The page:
100 days of war in Ukraine: a devastating economic tsunami | Economy | The USA Print

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100 days after Russia’s invasion of Ukraine, there is not a single country in the world that is unscathed by the economic tsunami resulting from the war launched by Russian President Vladimir Putin on February 24. The big picture is more inflation, lower growth and an increase in poverty and inequalityin an economic environment that was beginning to recover with some optimism from the Covid-19 crisis.

Both the World Bank and the International Monetary Fund have reduced global GDP by practically one percentage point for this year, with forecasts of 3.2% and 3.6%, respectively. But the negative effect will be prolonged. For 2023, growth similar to this year is expected and in the medium term, the IMF forecasts a decrease of around 3.3%.

As in all previous crises, the blow is uneven. International organizations draw the worst scenario on Ukrainian territory: its economy will shrink 45% this year as a result of the reduction in exports, the closure of businesses and the stoppage of production in large areas of the country. Meanwhile, Russia’s GDP will fall by 11% due to the economic and financial sanctions imposed by the United States and Europe on the Putin government.

However, the punishment of Moscow for its military incursion is, in any case, a double-edged sword. Russia supplies large amounts of oil, gas and metals and, along with Ukraine, is also a major exporter of wheat and corn. Consequently, the disturbances in trade will drag all the regions with them, starting with the Old Continent. In mid-May, the European Commission cut its growth forecast for the eurozone from 4.0% to 2.7%.

100 days of war in Ukraine: a devastating economic tsunami



Three months of war have resulted in an abrupt and general increase in prices. The latest IMF projections suggest that inflation for 2022 will be 5.7% in advanced economies and 8.7% in emerging markets. This is 1.8 and 2.8 percentage points more than was projected in January, shortly before the Russian invasion.

In the European case, Brussels predicts that this year the escalation of prices will be close to 6.1%, well above the 2.0% target of the European Central Bank and also far from the forecast prior to the outbreak of the war, which was 3.5%. Although the projection is better for 2023, the Commission does not believe that it will fall below 2.7%. Worse still, in the event of an abrupt cut-off of Russian gas supplies, inflation would rise an additional three points in 2022 and one point next year.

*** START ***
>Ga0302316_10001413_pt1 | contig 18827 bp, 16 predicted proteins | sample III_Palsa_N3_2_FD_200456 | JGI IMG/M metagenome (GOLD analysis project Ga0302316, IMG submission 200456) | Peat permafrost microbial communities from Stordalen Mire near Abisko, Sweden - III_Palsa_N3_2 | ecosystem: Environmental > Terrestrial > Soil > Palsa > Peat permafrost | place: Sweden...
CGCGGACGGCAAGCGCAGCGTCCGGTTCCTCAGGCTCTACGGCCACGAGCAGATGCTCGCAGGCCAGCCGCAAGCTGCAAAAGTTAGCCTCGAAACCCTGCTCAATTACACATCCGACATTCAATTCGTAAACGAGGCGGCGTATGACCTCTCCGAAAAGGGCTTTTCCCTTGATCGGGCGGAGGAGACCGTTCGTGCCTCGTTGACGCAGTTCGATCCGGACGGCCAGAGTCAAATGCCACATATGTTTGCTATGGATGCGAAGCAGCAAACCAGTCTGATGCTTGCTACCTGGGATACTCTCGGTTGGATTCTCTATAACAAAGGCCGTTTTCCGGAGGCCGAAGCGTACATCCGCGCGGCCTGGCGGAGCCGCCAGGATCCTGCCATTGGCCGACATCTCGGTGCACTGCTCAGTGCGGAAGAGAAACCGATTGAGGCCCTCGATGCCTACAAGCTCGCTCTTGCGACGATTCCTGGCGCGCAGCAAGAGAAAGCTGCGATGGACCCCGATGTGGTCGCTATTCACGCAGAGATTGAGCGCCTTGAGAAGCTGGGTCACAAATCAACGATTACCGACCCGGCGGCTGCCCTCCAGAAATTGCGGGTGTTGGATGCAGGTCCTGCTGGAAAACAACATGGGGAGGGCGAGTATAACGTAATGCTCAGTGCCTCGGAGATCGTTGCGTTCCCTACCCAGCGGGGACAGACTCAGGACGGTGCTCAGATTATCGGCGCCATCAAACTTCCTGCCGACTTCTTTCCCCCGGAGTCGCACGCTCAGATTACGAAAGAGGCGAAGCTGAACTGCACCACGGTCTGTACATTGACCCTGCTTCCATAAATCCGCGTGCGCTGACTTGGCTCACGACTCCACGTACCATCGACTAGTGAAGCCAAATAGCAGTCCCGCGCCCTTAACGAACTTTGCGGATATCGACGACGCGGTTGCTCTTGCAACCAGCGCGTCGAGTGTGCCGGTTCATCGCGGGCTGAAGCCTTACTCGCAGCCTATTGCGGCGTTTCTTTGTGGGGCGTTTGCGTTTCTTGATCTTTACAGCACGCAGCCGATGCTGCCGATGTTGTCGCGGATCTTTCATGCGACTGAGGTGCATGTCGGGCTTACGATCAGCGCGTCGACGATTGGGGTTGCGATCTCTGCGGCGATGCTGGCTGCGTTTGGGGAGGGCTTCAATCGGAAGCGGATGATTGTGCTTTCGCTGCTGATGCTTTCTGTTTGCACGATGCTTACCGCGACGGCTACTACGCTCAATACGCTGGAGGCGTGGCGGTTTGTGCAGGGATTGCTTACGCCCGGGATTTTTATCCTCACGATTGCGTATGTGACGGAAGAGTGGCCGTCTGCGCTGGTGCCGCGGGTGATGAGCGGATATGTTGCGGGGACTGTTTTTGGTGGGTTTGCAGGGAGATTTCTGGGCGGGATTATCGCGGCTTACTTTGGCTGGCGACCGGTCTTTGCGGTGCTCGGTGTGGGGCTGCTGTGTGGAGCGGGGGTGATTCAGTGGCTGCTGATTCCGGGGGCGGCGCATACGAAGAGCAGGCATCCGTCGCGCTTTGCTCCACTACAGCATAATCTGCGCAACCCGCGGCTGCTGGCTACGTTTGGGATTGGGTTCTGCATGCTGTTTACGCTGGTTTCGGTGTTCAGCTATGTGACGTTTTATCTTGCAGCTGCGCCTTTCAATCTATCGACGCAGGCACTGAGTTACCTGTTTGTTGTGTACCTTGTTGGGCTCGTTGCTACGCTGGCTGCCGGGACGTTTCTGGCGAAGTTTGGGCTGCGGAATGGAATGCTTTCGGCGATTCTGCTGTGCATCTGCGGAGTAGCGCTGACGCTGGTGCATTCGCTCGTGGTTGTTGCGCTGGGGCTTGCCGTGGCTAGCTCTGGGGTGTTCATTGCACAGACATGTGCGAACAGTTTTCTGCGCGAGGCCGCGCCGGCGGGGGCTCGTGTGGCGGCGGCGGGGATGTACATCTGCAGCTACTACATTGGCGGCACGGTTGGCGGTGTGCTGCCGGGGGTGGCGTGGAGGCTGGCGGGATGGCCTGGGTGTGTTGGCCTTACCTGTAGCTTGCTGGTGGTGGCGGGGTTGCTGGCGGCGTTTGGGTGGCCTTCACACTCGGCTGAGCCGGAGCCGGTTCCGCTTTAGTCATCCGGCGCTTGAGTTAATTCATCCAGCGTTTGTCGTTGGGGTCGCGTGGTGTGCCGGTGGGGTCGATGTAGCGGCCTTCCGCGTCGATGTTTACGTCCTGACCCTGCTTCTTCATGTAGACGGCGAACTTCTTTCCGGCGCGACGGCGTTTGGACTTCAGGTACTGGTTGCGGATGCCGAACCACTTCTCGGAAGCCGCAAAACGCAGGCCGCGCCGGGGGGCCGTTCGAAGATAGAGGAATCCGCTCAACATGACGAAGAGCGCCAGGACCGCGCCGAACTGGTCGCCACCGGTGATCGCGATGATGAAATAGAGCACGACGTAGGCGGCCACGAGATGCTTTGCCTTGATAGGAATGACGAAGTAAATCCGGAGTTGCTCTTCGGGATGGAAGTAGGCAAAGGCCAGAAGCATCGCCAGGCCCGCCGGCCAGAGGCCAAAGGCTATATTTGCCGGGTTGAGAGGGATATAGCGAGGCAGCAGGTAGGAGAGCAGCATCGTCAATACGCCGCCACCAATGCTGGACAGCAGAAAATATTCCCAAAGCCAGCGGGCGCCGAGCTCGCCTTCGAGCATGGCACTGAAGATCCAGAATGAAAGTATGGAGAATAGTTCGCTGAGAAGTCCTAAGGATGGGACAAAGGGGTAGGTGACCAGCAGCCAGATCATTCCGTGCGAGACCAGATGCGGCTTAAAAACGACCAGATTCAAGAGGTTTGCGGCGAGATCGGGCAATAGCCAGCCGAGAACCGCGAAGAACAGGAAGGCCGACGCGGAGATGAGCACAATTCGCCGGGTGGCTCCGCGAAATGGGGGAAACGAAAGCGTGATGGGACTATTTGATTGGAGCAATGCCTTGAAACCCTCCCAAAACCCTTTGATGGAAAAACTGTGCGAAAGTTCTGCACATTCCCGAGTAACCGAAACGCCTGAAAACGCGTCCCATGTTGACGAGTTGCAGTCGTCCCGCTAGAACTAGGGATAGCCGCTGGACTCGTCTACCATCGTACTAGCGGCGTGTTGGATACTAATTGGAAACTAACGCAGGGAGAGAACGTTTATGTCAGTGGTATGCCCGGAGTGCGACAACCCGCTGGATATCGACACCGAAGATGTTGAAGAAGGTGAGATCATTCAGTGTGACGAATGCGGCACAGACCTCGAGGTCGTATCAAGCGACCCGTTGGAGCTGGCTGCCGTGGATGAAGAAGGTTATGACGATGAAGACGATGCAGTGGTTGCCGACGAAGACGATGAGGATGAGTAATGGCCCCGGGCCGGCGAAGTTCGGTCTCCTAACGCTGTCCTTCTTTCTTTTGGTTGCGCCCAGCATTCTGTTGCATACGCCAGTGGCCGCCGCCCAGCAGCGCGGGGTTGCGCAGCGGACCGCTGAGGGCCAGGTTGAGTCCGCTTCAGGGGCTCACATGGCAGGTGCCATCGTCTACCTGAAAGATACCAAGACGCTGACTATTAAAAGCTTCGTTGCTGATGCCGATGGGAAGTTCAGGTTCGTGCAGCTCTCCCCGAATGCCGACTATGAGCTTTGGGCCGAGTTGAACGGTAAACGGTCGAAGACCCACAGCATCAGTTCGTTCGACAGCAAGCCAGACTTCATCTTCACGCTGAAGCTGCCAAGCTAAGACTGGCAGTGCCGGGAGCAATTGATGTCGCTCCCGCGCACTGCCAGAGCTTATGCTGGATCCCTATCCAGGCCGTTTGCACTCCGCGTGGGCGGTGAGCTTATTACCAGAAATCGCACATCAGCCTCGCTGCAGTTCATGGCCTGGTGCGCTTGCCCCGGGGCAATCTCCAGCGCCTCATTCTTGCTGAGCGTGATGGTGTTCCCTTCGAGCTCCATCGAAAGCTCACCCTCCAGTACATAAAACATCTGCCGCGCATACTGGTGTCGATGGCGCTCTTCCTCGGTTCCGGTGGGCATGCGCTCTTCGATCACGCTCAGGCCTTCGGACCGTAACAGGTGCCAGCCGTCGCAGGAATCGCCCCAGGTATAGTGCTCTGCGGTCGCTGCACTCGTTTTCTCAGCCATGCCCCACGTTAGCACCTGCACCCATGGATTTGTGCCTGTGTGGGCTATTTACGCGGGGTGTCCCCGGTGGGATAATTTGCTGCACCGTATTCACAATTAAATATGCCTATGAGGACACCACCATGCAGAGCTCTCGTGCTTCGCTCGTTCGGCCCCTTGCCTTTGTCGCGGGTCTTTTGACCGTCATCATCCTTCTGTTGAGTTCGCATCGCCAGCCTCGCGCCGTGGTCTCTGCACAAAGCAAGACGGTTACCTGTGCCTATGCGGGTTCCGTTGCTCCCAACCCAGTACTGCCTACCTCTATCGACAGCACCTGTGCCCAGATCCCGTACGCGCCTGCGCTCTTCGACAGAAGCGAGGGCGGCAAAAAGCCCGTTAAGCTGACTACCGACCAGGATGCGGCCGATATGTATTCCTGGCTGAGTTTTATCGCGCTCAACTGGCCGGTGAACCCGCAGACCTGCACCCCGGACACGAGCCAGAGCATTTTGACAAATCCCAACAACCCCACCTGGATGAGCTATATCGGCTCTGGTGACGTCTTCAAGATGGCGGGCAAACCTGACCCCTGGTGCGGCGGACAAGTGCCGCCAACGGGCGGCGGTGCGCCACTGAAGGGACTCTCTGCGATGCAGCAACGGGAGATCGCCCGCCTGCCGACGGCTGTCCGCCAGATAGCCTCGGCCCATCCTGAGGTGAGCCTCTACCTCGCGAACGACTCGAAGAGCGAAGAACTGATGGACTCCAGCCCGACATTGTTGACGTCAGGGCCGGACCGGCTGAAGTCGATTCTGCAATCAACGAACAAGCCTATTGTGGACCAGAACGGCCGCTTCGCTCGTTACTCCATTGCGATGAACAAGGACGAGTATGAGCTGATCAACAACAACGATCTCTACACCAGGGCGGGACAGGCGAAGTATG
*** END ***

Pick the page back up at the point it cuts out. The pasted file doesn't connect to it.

The runaway cost of the shopping basket has led the Federal Reserve (Fed) and other central banks to raise interest rates with the aim of containing inflation. In May, the Fed made the biggest rate hike in more than 20 years (to 0.75%-1%); while Christine Lagarde, president of the ECB, has opened the door for the first rate hike to take place in the euro zone in July, and for negative rates to be left behind in September. Meanwhile, in the heart of the war, the council of the National Bank of Ukraine has decided this Thursday to increase the reference interest rate to 25% per year from the 10% at which the price of money had been anchored since before the start of the Russian invasion.

Except in some countries, employment and output will remain below pre-pandemic trends through 2026, according to IMF forecasts. In the eurozone, projections point to an unemployment rate for this year of 7.3%, one tenth less than in February 2020. In this regard, Ukraine continues to be the most affected. The country has already lost five million jobs because of the war, according to figures from the International Labor Organization (ILO).

The Russian siege has forced the flight of more than six million Ukrainians from the country. The millions of refugees that host neighboring countries such as Hungary, Poland, Moldova or Slovakia also pose a risk to the labor market of these economies. According to the UN body, if they extend their stay, the system will be put under excessive pressure, causing an increase in unemployment also in these territories.

For its part, Central Asia, whose economy depends largely on remittances from Russia, will also feel the economic tsunami. It is quite possible that the sanctions imposed on Russia will lead to the mass dismissal of migrant workers in the country, the vast majority of whom are from Kazakhstan, Kyrgyzstan, Tajikistan and Uzbekistan. Therefore, according to the World Bank, remittance flows will fall drastically.

The institution warns that these decreases, combined with the increase in the prices of food, fertilizers and oil, represent an increase in the risk for food security and an accelerator to exacerbate poverty in many of these countries.



VIDEO: The economic impact of the first 100 days of the Russian invasion of Ukraine.

A new energy model

The war has also triggered volatility in the hydrocarbon markets, forcing Europe to rethink the energy model, whose survival has depended in the last two decades on imports, especially Russian ones.

Eurostat ensures that, in 2021, the EU imported 43.5% of its total gas consumption and 27% of oil. In fact, last year, energy represented 62% of the total imports of the European Union from Russia and cost the community bloc some 99,000 million euros.

Until now, Moscow has been the largest supplier to the EU, but the possibility of a partial or total cut in Russian energy supply triggered fears of facing blackouts in countries like Germany or Austria – those most dependent on Russian gas – and convinced the more conservative that it was time to take action and accelerate the transition to green energy to achieve energy sovereignty.